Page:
You don’t have to look too far these days before you come across a story about the demise of the Chief Information Officer (CIO). Some argue that IT consumerisation, cloud and mobile are bringing into question the need for the CIO. With the ability of practically anyone with a credit card to procure IT services some even go as far as to question the need for an internal IT department all together. Those arguments however come under question when one considers more complex challenges such as the management, integration and utilisation of ‘big data’, information management, experience management and, more recently, digital.
There are increasingly more references to digital in the market, but what exactly is ‘digital’? I recently came across a presentation from Bud Caddell, a well-known speaker and author on the topic, who described digital as “a participatory layer of all media that allows users to self select their own experiences”
Marketing departments around the globe are abuzz with digital as they look to establish their digital strategies targeted at listening and responding to consumers, delivering the desired brand experience, iterating offerings, and establishing and maintaining consumer relationships. Digital strategies however, are dependent on an integrated digital backbone to enable them – that’s where the technology comes in.
The technology must be designed in such a way that it effectively:
The reliance on technology within marketing departments has never been greater, and as a result their budgets for IT are increasing. But does that mean that the CIO is doomed, or translates to the CIO being replaced by the Chief Marketing Officer (CMO)? I don’t believe so. Core marketing competencies comprise of, but not limited to, channel management, advertising, market research and analysis, marketing strategy and planning, public relations, and positioning and branding. And whilst some marketing departments have a level of web expertise, core marketing competencies do not typically include the management of IT.
Instead of looking to replace the CIO, what we need to do is better support the CIO to enable digital strategies by equipping them to answer a few basic questions:
As we depart somewhat from an era of materialism and begin an era of experience, CIOs must look broader than the user experience of internal systems. They must consider the broader customer, the end consumer of their organisation’s products and services, and not only understand but respond to requirements related to brand, product and customer experiences. I believe what we need to do is create a bridge between the CIO and the CMO in order to establish a partnership, allowing them to better utilise each other’s strengths and perspectives to deliver the organisation’s digital strategies.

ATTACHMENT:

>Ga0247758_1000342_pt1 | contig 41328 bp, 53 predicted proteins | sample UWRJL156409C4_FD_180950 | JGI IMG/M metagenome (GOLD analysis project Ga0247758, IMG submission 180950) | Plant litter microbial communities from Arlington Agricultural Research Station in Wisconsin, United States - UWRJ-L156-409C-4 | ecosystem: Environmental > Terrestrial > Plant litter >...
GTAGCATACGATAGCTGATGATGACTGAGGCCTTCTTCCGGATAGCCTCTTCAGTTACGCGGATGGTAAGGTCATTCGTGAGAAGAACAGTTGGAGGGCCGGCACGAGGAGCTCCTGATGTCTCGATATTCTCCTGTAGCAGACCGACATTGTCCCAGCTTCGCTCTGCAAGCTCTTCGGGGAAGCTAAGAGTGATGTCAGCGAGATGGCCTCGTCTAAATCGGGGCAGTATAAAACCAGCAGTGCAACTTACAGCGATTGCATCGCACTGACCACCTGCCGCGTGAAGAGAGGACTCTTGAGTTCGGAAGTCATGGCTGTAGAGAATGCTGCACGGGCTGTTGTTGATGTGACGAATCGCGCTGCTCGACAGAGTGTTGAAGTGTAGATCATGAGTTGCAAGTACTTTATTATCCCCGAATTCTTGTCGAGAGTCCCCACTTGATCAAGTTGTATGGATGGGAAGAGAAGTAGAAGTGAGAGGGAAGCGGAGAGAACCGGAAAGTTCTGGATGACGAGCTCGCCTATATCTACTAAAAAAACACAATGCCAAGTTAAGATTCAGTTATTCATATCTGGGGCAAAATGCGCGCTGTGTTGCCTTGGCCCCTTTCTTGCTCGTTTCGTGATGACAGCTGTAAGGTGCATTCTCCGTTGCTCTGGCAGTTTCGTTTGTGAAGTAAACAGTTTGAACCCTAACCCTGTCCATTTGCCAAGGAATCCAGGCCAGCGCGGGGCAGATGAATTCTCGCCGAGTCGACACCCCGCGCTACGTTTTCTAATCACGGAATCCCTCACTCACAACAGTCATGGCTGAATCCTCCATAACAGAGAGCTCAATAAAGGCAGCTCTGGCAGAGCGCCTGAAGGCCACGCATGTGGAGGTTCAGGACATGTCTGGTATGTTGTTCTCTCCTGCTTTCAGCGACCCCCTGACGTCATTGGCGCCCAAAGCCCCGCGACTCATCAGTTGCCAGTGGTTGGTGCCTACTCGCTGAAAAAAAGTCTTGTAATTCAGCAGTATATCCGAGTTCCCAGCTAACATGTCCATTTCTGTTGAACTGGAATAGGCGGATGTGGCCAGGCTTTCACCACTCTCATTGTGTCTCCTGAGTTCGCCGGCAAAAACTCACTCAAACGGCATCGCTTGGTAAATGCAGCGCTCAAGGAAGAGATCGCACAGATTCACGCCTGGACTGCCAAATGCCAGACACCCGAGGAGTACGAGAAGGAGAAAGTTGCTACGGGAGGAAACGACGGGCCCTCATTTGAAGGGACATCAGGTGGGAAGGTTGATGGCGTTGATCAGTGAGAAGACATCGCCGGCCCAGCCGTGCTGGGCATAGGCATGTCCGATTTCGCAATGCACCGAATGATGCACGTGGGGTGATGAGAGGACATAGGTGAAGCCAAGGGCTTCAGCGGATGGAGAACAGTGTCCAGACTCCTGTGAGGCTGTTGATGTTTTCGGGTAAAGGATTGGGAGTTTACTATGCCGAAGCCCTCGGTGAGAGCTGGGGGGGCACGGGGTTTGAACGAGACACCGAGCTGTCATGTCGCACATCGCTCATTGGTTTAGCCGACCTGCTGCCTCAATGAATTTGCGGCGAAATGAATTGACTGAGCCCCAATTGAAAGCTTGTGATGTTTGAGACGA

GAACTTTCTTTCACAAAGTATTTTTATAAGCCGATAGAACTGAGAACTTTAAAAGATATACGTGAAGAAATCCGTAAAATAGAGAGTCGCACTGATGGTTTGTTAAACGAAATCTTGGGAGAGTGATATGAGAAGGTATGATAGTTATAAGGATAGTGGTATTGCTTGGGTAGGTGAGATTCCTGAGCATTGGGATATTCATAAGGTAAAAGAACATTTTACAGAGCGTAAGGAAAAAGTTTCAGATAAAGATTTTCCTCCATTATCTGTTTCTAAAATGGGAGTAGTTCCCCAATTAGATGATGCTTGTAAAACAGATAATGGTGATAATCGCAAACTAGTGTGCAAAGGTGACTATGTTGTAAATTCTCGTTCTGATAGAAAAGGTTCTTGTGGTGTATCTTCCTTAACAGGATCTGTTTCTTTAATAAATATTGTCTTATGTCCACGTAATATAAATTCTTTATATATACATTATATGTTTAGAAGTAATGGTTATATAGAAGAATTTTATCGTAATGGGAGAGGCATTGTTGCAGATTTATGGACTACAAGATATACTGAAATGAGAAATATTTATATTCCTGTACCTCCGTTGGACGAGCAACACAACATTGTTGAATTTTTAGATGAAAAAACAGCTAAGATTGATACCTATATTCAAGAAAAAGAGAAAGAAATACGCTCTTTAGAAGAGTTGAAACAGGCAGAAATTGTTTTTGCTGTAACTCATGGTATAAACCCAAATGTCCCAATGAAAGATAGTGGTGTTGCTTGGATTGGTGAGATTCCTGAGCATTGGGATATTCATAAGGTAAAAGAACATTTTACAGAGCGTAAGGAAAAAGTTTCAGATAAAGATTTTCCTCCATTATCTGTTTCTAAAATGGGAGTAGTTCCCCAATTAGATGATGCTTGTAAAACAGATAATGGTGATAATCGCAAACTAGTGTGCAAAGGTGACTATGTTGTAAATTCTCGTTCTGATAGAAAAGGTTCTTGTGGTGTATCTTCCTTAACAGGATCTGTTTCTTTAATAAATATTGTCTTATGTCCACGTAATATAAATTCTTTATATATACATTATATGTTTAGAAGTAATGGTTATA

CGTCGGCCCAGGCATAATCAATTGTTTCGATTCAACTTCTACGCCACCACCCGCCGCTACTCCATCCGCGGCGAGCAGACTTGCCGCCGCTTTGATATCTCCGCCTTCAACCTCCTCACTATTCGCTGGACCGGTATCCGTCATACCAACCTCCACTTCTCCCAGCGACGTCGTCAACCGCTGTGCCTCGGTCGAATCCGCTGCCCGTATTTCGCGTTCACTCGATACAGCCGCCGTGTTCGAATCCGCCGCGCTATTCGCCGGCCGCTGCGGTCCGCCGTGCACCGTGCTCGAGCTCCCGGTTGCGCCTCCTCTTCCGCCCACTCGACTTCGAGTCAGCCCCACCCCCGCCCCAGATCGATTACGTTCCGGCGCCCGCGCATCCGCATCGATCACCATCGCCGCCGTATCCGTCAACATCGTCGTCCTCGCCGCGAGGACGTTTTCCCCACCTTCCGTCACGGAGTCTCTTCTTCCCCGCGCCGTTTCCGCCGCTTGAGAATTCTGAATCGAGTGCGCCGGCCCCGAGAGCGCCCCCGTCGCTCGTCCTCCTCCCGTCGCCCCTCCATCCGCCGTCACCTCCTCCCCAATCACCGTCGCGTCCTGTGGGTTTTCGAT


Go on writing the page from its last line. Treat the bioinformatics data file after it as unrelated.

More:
The CMO/CIO relationship must now be as strong as the CFO/CIO partnership of the past decades. Advances in technology have enabled the automation and streamlining of manually intensive processing, allowing the CIO to effectively support many of the operational efficiency objectives of the CFO.
The CIO must learn from the CFO relationship in order to foster a successful relationship with the CMO. Creating an effective relationship will rely on the CIO’s ability and appetite to take ownership of the supporting digital backbone and partner with the CMO. This will free up the CMO from the technology concerns to focus on designing the experiences required to deliver the goals of the organisation’s digital strategies.
To do that, the CIO must acknowledge and accept the new mandate. They must supplement current efficiency objectives with effectiveness objectives by aligning themselves with the CMO’s targeted customer value proposition. They will also need to demonstrate that they have a strong understanding and handle on the digital landscape.
I acknowledge that this won’t happen overnight but by introducing a structure to ensure both the CIO and CMO have a common understanding of the digital landscape we begin to cement a strong and collaborative partnership.